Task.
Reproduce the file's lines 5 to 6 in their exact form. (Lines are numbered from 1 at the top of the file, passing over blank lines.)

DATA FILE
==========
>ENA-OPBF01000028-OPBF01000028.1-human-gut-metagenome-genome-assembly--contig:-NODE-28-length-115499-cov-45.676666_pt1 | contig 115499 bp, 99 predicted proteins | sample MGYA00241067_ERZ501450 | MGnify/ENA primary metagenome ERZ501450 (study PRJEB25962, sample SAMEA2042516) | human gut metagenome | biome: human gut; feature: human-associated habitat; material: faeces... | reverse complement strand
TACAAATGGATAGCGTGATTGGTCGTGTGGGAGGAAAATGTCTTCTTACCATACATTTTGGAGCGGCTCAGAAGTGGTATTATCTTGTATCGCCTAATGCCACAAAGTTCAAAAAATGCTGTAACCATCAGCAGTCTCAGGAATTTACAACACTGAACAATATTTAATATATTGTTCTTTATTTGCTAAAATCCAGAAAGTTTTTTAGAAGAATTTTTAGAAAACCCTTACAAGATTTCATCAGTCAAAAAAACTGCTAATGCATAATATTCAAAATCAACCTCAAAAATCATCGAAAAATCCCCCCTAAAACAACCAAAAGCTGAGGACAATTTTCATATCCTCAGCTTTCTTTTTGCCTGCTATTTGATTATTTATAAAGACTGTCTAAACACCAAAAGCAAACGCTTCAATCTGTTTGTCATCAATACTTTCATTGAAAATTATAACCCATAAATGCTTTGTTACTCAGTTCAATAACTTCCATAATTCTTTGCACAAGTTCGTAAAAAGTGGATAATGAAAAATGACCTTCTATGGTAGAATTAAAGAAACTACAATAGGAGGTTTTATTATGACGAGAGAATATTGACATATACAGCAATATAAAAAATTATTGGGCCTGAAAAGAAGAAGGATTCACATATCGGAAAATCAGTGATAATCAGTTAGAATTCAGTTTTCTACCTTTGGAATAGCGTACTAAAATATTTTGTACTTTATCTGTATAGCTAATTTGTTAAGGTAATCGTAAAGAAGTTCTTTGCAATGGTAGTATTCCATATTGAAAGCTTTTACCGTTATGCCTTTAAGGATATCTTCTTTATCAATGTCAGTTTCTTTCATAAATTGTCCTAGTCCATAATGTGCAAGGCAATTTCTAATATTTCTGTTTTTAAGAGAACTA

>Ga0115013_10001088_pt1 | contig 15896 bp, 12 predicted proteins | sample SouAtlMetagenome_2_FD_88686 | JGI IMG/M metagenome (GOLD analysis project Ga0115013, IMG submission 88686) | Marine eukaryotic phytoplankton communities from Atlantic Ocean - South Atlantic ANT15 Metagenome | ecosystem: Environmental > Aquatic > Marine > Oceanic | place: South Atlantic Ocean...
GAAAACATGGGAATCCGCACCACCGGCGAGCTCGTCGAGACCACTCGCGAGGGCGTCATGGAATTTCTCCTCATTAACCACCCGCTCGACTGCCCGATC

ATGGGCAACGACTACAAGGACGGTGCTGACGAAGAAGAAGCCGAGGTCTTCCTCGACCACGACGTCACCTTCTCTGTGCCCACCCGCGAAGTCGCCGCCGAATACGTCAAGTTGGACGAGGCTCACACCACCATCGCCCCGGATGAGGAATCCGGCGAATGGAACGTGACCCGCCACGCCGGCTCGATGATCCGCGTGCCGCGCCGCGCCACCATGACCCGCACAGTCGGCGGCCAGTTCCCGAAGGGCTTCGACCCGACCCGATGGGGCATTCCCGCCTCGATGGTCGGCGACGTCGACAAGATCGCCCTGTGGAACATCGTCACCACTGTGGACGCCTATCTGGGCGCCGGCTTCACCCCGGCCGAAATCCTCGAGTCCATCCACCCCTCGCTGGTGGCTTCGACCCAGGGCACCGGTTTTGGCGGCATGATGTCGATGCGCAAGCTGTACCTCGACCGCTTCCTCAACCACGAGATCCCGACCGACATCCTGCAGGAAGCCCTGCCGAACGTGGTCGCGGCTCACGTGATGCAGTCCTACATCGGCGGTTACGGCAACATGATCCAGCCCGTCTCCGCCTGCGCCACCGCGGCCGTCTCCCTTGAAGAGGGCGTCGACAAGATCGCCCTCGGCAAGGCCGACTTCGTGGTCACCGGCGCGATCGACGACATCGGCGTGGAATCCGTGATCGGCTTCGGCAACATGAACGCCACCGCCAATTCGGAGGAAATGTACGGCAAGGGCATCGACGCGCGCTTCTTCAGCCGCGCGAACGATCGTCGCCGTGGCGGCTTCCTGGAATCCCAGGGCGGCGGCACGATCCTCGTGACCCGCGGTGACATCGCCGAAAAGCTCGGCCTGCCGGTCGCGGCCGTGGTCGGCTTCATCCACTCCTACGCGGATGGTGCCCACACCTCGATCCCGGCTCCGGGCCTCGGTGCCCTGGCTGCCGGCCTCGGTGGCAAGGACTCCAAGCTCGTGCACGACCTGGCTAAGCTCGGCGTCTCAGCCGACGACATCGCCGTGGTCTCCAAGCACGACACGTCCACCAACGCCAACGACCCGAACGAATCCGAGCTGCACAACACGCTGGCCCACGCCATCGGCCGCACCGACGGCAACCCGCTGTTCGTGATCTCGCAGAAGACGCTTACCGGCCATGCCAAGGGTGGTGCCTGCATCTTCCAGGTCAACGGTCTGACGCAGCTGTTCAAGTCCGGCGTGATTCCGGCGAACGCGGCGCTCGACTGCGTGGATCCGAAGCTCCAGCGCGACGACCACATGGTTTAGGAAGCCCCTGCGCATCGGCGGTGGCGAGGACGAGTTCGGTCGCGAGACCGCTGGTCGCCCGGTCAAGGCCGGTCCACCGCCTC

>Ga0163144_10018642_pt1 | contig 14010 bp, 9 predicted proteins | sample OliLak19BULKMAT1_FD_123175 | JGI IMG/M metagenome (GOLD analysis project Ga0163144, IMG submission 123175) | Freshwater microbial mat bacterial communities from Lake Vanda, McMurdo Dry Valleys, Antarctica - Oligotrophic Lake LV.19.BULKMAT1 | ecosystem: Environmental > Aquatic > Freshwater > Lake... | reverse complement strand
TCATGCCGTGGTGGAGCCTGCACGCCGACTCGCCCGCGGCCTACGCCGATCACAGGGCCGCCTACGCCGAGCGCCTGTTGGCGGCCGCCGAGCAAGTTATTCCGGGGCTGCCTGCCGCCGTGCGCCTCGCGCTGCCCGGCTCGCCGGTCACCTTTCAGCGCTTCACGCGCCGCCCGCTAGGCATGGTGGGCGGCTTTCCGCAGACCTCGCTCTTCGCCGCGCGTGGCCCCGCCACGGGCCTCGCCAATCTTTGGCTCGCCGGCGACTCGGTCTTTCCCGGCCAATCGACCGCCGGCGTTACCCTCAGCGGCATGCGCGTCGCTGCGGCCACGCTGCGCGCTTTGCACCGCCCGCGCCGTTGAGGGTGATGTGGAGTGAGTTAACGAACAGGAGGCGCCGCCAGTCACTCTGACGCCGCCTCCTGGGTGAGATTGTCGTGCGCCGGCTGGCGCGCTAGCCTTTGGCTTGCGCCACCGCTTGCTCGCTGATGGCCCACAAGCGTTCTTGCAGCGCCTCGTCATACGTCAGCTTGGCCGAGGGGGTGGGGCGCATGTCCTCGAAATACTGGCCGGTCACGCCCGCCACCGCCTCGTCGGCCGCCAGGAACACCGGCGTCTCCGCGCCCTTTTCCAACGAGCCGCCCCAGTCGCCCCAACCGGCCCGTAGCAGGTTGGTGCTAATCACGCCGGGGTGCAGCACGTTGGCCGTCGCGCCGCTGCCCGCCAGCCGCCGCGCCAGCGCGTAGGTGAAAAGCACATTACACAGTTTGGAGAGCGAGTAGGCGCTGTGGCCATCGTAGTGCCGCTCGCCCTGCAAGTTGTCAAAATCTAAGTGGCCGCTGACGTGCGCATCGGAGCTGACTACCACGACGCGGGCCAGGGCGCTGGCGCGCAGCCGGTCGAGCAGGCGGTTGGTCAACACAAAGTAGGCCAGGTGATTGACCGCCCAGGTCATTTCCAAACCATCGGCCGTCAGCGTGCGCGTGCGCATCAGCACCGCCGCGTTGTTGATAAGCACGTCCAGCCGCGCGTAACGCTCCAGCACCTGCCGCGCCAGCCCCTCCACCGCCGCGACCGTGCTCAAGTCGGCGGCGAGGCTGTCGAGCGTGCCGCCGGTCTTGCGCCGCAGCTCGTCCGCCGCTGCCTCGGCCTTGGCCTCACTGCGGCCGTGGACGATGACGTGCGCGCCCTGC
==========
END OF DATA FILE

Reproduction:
ATGGGCAACGACTACAAGGACGGTGCTGACGAAGAAGAAGCCGAGGTCTTCCTCGACCACGACGTCACCTTCTCTGTGCCCACCCGCGAAGTCGCCGCCGAATACGTCAAGTTGGACGAGGCTCACACCACCATCGCCCCGGATGAGGAATCCGGCGAATGGAACGTGACCCGCCACGCCGGCTCGATGATCCGCGTGCCGCGCCGCGCCACCATGACCCGCACAGTCGGCGGCCAGTTCCCGAAGGGCTTCGACCCGACCCGATGGGGCATTCCCGCCTCGATGGTCGGCGACGTCGACAAGATCGCCCTGTGGAACATCGTCACCACTGTGGACGCCTATCTGGGCGCCGGCTTCACCCCGGCCGAAATCCTCGAGTCCATCCACCCCTCGCTGGTGGCTTCGACCCAGGGCACCGGTTTTGGCGGCATGATGTCGATGCGCAAGCTGTACCTCGACCGCTTCCTCAACCACGAGATCCCGACCGACATCCTGCAGGAAGCCCTGCCGAACGTGGTCGCGGCTCACGTGATGCAGTCCTACATCGGCGGTTACGGCAACATGATCCAGCCCGTCTCCGCCTGCGCCACCGCGGCCGTCTCCCTTGAAGAGGGCGTCGACAAGATCGCCCTCGGCAAGGCCGACTTCGTGGTCACCGGCGCGATCGACGACATCGGCGTGGAATCCGTGATCGGCTTCGGCAACATGAACGCCACCGCCAATTCGGAGGAAATGTACGGCAAGGGCATCGACGCGCGCTTCTTCAGCCGCGCGAACGATCGTCGCCGTGGCGGCTTCCTGGAATCCCAGGGCGGCGGCACGATCCTCGTGACCCGCGGTGACATCGCCGAAAAGCTCGGCCTGCCGGTCGCGGCCGTGGTCGGCTTCATCCACTCCTACGCGGATGGTGCCCACACCTCGATCCCGGCTCCGGGCCTCGGTGCCCTGGCTGCCGGCCTCGGTGGCAAGGACTCCAAGCTCGTGCACGACCTGGCTAAGCTCGGCGTCTCAGCCGACGACATCGCCGTGGTCTCCAAGCACGACACGTCCACCAACGCCAACGACCCGAACGAATCCGAGCTGCACAACACGCTGGCCCACGCCATCGGCCGCACCGACGGCAACCCGCTGTTCGTGATCTCGCAGAAGACGCTTACCGGCCATGCCAAGGGTGGTGCCTGCATCTTCCAGGTCAACGGTCTGACGCAGCTGTTCAAGTCCGGCGTGATTCCGGCGAACGCGGCGCTCGACTGCGTGGATCCGAAGCTCCAGCGCGACGACCACATGGTTTAGGAAGCCCCTGCGCATCGGCGGTGGCGAGGACGAGTTCGGTCGCGAGACCGCTGGTCGCCCGGTCAAGGCCGGTCCACCGCCTC

>Ga0163144_10018642_pt1 | contig 14010 bp, 9 predicted proteins | sample OliLak19BULKMAT1_FD_123175 | JGI IMG/M metagenome (GOLD analysis project Ga0163144, IMG submission 123175) | Freshwater microbial mat bacterial communities from Lake Vanda, McMurdo Dry Valleys, Antarctica - Oligotrophic Lake LV.19.BULKMAT1 | ecosystem: Environmental > Aquatic > Freshwater > Lake... | reverse complement strand